As we passed from the brash, noisy harbour district and into neighbouring streets, we moved from one atmosphere to another. Here were lush trees and gardens which had somehow been cultivated from the sandy, impoverished soil of the city. Exotic shrubs grew neatly, trimmed by unseen hands and, far from being neglected or left to its own purpose, nature seemed regular and orderly. There were fewer people which meant that, rather than having to battle through jostling arms and shoulders, it was possible to walk slowly, taking in the sights. I found I could breathe more deeply; it was then that I realised how tense I had become, how caught up in my own doubts and misgivings. As my attention shifted to my body – something it rarely did – I became aware of its hardness and lack of ease. I once heard a man say that we carry on our backs every joy and disappointment; that even as the joys lighten our step, the disappointments drag us closer to earth. As I remembered this I did not doubt its wisdom for a moment. As much as I had known joy on this journey, life in Alexandria was hard. You did not have to look too closely to see that hardship written into the faces and expressions all around you.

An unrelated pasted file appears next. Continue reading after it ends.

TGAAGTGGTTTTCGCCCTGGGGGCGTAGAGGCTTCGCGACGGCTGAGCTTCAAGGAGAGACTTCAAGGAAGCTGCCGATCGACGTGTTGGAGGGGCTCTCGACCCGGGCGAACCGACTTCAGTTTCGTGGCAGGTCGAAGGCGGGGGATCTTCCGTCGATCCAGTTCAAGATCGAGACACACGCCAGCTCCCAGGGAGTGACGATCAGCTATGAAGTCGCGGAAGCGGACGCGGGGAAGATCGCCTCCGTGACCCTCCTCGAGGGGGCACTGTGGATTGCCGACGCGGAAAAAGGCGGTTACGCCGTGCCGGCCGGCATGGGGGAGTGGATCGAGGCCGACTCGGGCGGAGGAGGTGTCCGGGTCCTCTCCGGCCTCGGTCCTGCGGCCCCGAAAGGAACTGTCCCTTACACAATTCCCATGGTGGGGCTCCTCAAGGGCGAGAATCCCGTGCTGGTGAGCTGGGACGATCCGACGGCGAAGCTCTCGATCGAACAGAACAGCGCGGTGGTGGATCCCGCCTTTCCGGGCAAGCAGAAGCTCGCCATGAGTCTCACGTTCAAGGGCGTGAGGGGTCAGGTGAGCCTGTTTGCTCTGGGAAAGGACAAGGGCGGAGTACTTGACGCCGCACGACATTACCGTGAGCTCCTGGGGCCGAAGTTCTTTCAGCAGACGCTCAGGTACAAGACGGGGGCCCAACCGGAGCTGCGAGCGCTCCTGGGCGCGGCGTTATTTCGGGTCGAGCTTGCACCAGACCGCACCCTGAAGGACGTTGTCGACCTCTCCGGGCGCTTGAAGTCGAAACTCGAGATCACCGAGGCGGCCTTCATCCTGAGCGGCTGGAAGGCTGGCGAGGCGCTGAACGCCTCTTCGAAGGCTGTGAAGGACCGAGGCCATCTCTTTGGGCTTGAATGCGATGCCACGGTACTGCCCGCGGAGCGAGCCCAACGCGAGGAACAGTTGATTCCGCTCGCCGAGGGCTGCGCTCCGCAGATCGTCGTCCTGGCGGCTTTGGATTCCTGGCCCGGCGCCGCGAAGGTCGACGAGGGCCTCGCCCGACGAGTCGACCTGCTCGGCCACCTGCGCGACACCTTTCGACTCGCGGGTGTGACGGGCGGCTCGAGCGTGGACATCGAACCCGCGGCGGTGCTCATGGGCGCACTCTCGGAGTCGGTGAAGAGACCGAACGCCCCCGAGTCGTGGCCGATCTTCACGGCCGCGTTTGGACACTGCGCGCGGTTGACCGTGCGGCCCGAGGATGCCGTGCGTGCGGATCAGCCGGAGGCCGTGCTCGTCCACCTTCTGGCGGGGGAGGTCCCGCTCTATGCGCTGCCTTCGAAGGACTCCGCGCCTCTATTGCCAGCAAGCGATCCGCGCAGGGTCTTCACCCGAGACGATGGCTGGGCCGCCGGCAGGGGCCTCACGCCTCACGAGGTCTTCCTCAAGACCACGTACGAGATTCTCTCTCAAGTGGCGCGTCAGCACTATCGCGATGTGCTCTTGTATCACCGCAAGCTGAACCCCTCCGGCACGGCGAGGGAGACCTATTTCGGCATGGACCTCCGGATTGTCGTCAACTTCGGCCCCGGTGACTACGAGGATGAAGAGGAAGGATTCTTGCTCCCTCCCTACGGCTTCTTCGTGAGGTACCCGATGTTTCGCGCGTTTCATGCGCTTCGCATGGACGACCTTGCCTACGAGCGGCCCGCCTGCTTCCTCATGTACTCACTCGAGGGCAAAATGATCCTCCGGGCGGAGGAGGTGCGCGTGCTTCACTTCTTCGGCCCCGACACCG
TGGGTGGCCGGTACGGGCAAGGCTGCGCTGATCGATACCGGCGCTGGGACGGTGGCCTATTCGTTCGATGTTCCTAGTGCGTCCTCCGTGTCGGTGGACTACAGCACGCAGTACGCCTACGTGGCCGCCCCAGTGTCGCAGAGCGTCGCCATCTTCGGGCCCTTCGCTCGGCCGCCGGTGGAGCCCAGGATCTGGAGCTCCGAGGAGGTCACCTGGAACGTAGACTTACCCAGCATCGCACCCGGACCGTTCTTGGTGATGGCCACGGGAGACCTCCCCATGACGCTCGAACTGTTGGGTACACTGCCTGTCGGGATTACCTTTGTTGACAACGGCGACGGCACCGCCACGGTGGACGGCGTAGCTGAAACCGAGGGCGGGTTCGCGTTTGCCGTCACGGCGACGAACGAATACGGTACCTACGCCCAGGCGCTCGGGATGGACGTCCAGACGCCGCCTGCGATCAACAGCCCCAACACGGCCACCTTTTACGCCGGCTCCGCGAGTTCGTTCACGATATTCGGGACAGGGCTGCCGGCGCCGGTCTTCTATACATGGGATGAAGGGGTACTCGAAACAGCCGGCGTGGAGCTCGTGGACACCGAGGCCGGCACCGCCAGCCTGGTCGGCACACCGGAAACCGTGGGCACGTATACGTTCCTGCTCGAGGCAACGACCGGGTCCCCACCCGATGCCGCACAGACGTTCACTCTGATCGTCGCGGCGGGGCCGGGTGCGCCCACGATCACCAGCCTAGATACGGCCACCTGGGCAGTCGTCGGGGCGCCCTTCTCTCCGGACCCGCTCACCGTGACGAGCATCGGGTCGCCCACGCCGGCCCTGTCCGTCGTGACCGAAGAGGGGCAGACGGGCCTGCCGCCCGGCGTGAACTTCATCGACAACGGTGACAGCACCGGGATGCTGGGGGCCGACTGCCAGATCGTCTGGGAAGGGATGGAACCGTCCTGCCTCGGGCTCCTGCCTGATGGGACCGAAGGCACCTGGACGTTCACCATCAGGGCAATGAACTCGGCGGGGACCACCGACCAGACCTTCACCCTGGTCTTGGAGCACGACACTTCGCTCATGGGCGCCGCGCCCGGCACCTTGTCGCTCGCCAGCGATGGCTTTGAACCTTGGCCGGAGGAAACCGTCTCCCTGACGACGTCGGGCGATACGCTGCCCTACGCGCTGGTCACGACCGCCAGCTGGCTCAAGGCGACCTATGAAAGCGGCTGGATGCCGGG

As we wound our way through one street after another I did not consider where I was being led, nor how far I would have to walk to satisfy my curiosity. I did not think at all, but instead kept my eyes fixed on the group ahead. Whenever the men halted, I halted. Whenever they gestured at some scene, my eyes immediately followed their gaze. If this was a game it lacked any strategy. If it was some idle pastime, I was in the thrall of each moment, pursuing something so insubstantial it might have been a ghost. The fact that I was now homeless did not concern me. My will had become as subtle as the wind, as rolling as the ocean. The only things that mattered were the rhythm of my footsteps and the sight of those mysterious figures on the road ahead.